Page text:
Courtenay hires consultant for housing project

Courtenay council has voted to enter into an agreement with a Nanaimo-based social planning consultant.

Courtenay council has voted to enter into an agreement with a Nanaimo-based social planning consultant to prepare a request for proposal for a supportive housing project at 810 Braidwood Rd.

John Jessup & Associates will develop a report over the next 18 weeks. During that time, Jessup will engage the Braidwood area through open houses and by establishing a neighbourhood advisory committee, among other measures.

The report will identify a range of housing options intended to support homeless individuals.

The City purchased the Braidwood property for $264,500 after selling a trio of lots at Cliffe Avenue for $355,000. The regional district purchased the Cliffe Avenue properties for $470,000 in 2010 for emergency shelter/supportive housing purposes.

Last year, the district transferred ownership of the properties to the City, along with $100,000 from the Vancouver Island Health Authority to develop the project elsewhere.

“To say we are frustrated is an understatement,” Coun. Starr Winchester told Jessup at Monday’s committee of the whole meeting. “We’ve been working on this for years.”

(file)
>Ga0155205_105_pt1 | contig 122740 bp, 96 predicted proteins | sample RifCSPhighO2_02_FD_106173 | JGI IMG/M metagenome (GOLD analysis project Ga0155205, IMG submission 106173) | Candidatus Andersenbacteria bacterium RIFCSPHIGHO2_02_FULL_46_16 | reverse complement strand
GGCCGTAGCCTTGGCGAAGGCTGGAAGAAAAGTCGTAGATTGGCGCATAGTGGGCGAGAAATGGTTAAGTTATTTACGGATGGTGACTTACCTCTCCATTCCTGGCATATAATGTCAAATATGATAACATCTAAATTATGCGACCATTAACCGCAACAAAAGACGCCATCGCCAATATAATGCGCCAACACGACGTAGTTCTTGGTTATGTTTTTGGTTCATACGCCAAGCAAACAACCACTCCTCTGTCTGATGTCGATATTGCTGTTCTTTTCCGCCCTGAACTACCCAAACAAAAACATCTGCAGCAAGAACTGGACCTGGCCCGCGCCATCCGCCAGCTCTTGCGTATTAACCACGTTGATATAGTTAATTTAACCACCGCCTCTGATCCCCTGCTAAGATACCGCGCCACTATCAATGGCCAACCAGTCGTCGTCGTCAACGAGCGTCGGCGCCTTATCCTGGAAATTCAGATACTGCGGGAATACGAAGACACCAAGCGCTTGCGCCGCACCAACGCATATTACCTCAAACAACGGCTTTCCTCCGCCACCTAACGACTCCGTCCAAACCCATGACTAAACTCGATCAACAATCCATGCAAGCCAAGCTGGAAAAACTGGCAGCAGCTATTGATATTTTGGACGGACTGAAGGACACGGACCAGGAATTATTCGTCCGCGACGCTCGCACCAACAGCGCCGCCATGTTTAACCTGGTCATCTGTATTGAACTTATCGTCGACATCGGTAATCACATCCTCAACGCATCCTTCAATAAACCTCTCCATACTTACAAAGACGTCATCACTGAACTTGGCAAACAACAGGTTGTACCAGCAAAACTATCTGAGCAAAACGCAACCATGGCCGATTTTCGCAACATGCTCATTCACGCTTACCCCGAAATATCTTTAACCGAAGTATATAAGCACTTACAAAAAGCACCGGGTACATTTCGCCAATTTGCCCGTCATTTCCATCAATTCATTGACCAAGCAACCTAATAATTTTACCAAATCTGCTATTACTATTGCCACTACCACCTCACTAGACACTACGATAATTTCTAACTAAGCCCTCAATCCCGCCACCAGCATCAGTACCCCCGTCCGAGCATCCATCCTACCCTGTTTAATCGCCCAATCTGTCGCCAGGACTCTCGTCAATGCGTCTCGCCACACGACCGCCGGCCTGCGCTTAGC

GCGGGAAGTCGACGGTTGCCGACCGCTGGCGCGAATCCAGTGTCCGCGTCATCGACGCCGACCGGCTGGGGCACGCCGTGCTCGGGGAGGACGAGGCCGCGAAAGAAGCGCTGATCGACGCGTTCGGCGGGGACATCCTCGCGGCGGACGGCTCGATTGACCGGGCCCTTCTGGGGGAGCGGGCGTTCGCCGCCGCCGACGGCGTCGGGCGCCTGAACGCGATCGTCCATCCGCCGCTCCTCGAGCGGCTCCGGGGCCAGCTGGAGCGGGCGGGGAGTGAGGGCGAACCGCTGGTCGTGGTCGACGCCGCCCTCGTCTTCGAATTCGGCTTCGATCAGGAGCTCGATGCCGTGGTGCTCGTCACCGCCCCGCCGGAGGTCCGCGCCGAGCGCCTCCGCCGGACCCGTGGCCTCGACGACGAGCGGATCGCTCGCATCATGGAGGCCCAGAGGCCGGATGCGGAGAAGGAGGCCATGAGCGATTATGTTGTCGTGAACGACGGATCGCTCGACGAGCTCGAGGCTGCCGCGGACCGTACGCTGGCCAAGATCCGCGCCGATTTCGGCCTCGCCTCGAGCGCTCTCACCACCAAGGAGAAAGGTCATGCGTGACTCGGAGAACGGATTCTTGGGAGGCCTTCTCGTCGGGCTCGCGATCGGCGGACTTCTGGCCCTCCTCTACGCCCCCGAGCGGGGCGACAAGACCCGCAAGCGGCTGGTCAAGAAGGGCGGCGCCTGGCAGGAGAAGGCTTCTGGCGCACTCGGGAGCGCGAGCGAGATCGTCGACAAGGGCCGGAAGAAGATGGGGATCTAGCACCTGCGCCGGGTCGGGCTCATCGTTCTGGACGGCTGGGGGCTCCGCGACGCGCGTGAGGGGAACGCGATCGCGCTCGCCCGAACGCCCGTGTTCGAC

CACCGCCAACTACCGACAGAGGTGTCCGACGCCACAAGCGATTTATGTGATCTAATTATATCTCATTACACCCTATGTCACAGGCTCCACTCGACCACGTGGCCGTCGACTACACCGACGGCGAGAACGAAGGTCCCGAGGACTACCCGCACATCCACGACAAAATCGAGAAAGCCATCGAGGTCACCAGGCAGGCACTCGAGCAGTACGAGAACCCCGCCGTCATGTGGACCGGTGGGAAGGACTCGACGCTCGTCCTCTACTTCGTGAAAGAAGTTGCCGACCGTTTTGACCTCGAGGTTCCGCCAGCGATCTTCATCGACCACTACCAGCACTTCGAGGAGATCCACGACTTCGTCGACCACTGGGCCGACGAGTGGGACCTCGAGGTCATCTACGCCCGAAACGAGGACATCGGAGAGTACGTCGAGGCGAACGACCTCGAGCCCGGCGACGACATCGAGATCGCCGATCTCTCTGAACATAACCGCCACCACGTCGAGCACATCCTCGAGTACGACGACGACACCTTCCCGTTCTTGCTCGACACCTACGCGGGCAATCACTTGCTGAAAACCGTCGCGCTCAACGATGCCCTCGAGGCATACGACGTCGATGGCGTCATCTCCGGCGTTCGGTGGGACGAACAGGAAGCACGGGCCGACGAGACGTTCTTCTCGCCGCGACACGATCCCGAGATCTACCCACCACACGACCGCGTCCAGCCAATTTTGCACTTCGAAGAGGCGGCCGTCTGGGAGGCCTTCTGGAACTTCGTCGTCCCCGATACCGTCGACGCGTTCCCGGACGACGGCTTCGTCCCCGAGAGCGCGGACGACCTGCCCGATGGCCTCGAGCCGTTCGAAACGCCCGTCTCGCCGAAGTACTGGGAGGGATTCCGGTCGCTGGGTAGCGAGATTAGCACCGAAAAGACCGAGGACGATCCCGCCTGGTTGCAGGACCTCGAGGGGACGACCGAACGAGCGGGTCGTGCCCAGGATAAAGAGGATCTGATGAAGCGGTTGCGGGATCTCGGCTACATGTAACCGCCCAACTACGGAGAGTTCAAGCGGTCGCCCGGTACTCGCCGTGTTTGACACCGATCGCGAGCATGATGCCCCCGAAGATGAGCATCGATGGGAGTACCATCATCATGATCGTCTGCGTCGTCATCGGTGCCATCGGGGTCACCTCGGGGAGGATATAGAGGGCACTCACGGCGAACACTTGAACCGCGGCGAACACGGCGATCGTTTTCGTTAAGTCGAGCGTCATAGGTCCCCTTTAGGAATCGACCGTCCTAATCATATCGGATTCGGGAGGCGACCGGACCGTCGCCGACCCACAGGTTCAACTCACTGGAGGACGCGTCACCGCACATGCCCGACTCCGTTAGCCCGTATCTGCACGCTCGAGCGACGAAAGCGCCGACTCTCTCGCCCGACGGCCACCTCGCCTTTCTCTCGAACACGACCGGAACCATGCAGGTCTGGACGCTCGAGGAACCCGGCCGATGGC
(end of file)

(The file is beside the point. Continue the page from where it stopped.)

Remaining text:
Jessup worked for the City of Vancouver as a social housing and senior housing planner from 1980 to 2000. He has since worked as a private social housing consultant. His most recent project was the Rose Harbour women’s transition home in Campbell River.

Mayor Larry Jangula cautioned about pushback from residents if a homeless shelter were constructed at Braidwood. What’s needed, he said, is single-room occupancy (SRO) homes, which would relieve pressure at the existing shelter in Courtenay.

“We are looking at long-term housing,” said Jangula, who expects the project would contain about 40 units.

Coun. Ronna-Rae Leonard, who does not share Jangula’s opinion of emergency shelters, “thought we were hitting target populations” when the shelter/transitional housing concept was discussed when the CVRD had purchased the property across from City Hall.

“But it is a challenge,” she said.

The budget for the Braidwood project proposal is $10,500. The cost will be covered by a $50,000 grant from BC Housing, provided to assist with planning and developing a supportive housing proposal. The remainder will be available to the successful proponent to assist in furthering the project.


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